New Hampshire Top Senate Democrat Kicks Off Campaign to Legalize Marijuana. Senate Minority Leader Jeff Woodburn has launched an online petition campaign to pressure Gov. Chris Sununu (R) on marijuana legalization. Sununu has vowed to veto any bill that would do that, but Woodburn said, "We're in the business of listening to what the people want, and we need to get our heads out of the sand and recognize the reality that all of our neighbors are moving towards." The campaign hopes to have 10,000 signatures by October when legalization goes into effect in Canada. Once that happens, New Hampshire will be totally surrounded by states or countries that have freed the weed.

New Jersey House, Senate Democrats Say Legalization is Coming Soon. Gov. Phil Murphy promised that marijuana legalization would happen during his first 100 days in office. It didn't, but state Democratic legislative leaders now say it could happen before Labor Day. Senate President Steve Sweeney (D-Gloucester) says lawmakers are "rounding the corner" on marijuana and is predicting legislation could be passed by the end of August. "I know the speaker and I are committed to getting the marijuana bills done this summer. That's our goal," Sweeney said.

Medical Marijuana

Senate Committee Slams Marijuana's Federal Classification, Saying Schedule I Blocks Research. The Senate Appropriations Committee has issued a report criticizing marijuana's continued classification as Schedule I drug, saying that the classification is a bar to research. "The Committee is concerned that restrictions associated with Schedule 1 of the Controlled Substance Act effectively limit the amount and type of research that can be conducted on certain Schedule 1 drugs, especially marijuana or its component chemicals and certain synthetic drugs," the committee wrote a new report called "Barriers to Research."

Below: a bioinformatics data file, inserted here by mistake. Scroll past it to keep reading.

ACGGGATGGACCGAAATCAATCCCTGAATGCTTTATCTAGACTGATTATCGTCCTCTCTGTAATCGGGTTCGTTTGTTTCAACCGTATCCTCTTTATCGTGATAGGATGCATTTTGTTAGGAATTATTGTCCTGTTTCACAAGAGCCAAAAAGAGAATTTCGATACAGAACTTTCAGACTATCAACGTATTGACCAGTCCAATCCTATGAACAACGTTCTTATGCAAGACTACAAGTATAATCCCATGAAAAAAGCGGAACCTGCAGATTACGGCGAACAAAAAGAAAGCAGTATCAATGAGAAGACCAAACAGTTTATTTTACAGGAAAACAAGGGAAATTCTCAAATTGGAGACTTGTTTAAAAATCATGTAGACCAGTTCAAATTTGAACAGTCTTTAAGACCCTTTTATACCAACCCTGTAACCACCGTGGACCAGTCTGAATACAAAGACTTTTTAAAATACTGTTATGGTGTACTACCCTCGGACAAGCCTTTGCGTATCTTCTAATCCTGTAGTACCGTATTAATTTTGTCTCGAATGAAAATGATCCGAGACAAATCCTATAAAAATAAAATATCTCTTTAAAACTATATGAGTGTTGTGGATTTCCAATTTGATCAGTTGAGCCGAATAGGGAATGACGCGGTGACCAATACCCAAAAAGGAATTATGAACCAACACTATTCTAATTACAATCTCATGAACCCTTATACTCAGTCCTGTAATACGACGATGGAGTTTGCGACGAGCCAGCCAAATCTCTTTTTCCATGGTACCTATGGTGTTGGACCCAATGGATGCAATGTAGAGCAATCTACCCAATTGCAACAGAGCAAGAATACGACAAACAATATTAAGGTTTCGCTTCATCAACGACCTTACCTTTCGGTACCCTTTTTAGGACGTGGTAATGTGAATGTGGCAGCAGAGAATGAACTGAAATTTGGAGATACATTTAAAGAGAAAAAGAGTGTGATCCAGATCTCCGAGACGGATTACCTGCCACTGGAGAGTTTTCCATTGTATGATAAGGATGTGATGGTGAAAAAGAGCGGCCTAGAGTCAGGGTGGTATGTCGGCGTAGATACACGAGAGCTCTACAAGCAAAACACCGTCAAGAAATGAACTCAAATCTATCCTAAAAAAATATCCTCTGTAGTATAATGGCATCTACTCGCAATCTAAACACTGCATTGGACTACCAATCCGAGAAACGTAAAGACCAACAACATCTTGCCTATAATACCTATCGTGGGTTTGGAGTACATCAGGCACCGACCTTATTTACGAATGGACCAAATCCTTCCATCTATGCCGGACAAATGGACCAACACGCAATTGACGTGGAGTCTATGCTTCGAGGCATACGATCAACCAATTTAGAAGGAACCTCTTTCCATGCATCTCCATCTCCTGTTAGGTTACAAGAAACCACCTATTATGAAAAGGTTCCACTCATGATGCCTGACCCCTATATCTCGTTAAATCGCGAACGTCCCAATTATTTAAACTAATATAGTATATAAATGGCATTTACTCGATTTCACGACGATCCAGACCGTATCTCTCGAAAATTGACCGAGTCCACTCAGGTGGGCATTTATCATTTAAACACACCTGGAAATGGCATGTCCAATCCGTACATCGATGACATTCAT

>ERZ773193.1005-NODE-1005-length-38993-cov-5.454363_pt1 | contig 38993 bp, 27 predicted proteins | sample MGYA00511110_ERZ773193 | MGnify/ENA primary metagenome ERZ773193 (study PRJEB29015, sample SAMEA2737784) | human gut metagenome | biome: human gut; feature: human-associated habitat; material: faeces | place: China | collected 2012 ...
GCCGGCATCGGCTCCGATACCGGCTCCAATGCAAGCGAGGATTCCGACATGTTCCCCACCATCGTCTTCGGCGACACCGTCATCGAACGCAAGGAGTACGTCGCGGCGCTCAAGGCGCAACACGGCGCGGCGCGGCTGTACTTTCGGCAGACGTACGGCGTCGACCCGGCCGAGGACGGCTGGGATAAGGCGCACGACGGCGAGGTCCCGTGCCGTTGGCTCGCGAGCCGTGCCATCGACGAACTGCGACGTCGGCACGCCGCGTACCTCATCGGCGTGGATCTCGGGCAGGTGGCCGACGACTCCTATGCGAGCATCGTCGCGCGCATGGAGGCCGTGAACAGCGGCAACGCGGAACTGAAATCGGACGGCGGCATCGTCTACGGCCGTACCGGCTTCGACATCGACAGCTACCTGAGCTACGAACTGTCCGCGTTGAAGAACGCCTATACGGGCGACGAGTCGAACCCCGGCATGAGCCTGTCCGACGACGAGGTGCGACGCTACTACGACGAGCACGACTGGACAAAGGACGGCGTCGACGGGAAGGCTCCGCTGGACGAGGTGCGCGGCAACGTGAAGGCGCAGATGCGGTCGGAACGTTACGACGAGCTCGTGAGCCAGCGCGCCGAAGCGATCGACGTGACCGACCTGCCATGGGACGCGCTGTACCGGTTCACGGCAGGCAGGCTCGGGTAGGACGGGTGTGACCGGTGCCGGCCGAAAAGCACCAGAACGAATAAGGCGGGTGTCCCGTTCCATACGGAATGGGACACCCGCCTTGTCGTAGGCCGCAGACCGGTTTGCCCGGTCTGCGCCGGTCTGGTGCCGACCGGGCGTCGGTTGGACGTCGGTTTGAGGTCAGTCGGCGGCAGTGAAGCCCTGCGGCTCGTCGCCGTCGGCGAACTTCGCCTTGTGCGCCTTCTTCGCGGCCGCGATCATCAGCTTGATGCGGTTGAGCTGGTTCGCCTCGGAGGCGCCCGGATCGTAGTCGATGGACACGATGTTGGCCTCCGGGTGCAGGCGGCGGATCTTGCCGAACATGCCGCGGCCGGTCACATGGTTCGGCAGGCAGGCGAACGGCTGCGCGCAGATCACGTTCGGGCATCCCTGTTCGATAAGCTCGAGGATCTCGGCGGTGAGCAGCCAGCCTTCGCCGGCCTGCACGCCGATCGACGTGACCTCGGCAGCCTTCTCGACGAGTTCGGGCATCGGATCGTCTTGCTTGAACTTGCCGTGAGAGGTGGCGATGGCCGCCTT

Arizona Marijuana Industry Leaders Say They Will Ignore Appeals Court Ruling Barring Extracts. Last week's state appeals court ruling that because hashish and marijuana extracts were not explicitly mentioned in the state's medical marijuana law they are illegal is being met with vows to ignore it by the industry. Dispensary associations and operators say they will wait for a final ruling from the state Supreme Court before complying. That could leave them open to criminal prosecution, even though the state Department of Health Services said last Friday it is still trying to figure out what to do.

Utah Medical Marijuana Foes Drop Lawsuit Seeking to Block Initiative. Drug Safe Utah, which had sought to block the medical marijuana initiative from appearing on the November ballot, has given up on that tactic. An attorney for the group said its challenge lacked "ripeness," in that it sought to block the law before voters had a chance to vote on it. The attorney said the group may try to challenge it after it passes.

International

Switzerland Moves Toward Relaxing Marijuana Laws. The Swiss government said Wednesday it aims to institute pilot studies on ways to relax its marijuana laws. "The scientific pilot studies would be limited and restricted to specific areas," the government said. "Participant numbers would also be limited, and minors would be excluded." The government noted that some 200,000 Swiss use marijuana regularly: "Although current laws forbid its consumption and seek to punish it, this number is not declining. At the same time, the black market is flourishing, and the safety of consumers cannot be guaranteed due to a lack of quality control." Between now and October 25, a consultation on the pilot study proposal will take place.

Categories: Medical Marijuana

US CA: Illegal Marijuana Market Still Thrives In Los Angeles

Cannabis - Medicinal (MAP) - Thu, 07/05/2018 - 07:00
Honolulu Star-Advertiser, 05 Jul 2018 - LOS ANGELES - A slight marijuana smell wafted out as a steady stream of customers walked into a warehouse, its doors and windows covered by bars. Suddenly, police swooped in. "Sheriff's department! Search warrant!" a Los Angeles County deputy shouted as the team thundered through the front door and began hauling out people in handcuffs.
Categories: Medical Marijuana

US: Neighbors Flinch At Pot Shops

Cannabis - Medicinal (MAP) - Thu, 07/05/2018 - 07:00
New York Times, 05 Jul 2018 - Finding a place to house a medical marijuana dispensary is rarely an easy task, but MariMed Advisors, which specializes in developing cannabis businesses, encountered especially aggressive pushback working for a client in Annapolis, Md., last year. The company reviewed several hundred potential locations for the client's proposed dispensary before finally finding one that met nearly every one of the strict requirements demanded by officials of Anne Arundel County. It had the proper zoning classification and the necessary road access. It was not within 1,000 feet of a school. And, as an added plus, the storefront was discreet, located below ground level and behind another building.